On-farm tree planting in Ghana's high forest zone: the need to consider carbon payments

T.F.G. Insaidoo, M.A.F. Ros-Tonen, E. Acheampong

Research output: Chapter in Book/Report/Conference proceedingChapterAcademicpeer-review


Abstract In Ghana, a policy reform in 2002 made provisions for ownership rights and benefit-sharing agreements to individuals who plant timber trees in off-reserve areas. Governmental and non-governmental organisations provided support for tree planting among smallholder farmers since in the expectation that rural livelihoods will be enhanced, while it could also give a boost to carbon sequestration. This chapter addresses livelihood aspect of the scheme, which is still limited due to a lack of timber proceeds and strongly dependent on outside actor support. Secure land and tree tenure, partnerships between farmers and public and/or private actors, as well as engagement in carbon credits generation can substantially enhance the sustainability of the tree-planting scheme and its potential contribution to rural livelihoods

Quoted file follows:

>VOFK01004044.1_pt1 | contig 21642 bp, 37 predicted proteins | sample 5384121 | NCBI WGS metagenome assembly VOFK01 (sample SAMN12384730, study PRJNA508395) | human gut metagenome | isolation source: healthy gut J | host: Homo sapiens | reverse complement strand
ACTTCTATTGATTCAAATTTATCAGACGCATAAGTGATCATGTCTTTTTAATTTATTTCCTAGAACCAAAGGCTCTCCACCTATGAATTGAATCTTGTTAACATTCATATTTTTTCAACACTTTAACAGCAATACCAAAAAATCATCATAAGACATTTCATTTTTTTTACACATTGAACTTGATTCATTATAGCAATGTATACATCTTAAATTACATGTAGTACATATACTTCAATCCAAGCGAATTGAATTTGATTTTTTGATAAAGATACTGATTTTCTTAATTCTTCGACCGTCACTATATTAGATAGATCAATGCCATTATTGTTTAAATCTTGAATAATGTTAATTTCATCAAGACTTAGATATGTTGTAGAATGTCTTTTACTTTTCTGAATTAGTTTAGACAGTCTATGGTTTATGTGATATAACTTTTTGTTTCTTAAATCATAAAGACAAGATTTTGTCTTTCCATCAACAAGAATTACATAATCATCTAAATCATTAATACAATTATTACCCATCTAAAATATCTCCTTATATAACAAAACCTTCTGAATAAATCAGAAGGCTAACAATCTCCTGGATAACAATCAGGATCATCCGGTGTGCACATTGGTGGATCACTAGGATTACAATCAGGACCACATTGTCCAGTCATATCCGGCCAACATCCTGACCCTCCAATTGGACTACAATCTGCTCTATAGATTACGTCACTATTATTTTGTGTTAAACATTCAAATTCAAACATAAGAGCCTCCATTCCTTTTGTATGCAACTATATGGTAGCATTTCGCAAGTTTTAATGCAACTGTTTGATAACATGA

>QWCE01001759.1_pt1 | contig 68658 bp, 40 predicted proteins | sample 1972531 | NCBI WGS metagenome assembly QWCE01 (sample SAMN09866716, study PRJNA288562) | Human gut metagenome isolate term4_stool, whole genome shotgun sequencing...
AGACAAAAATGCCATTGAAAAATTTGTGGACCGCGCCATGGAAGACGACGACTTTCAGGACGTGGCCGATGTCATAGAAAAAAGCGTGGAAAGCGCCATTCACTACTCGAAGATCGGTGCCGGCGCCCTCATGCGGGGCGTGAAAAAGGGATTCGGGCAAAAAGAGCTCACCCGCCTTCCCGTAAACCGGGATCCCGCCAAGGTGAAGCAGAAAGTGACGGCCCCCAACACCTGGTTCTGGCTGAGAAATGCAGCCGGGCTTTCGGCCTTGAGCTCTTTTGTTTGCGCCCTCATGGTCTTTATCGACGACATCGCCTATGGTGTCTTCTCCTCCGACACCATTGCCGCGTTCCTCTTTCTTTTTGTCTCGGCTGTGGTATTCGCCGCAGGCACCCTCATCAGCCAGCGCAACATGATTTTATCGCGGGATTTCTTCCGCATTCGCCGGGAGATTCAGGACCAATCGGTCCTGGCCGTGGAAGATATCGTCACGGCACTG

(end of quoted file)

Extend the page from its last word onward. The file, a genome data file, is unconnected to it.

Original languageEnglish
Title of host publicationGoverning the provision of ecosystem services. Studies in ecological economics
EditorsR. Muradian, L. Rival
Place of PublicationDordrecht
PublisherSpringer Science + Business Media
ISBN (Print)9789400751750
Publication statusPublished - 2013

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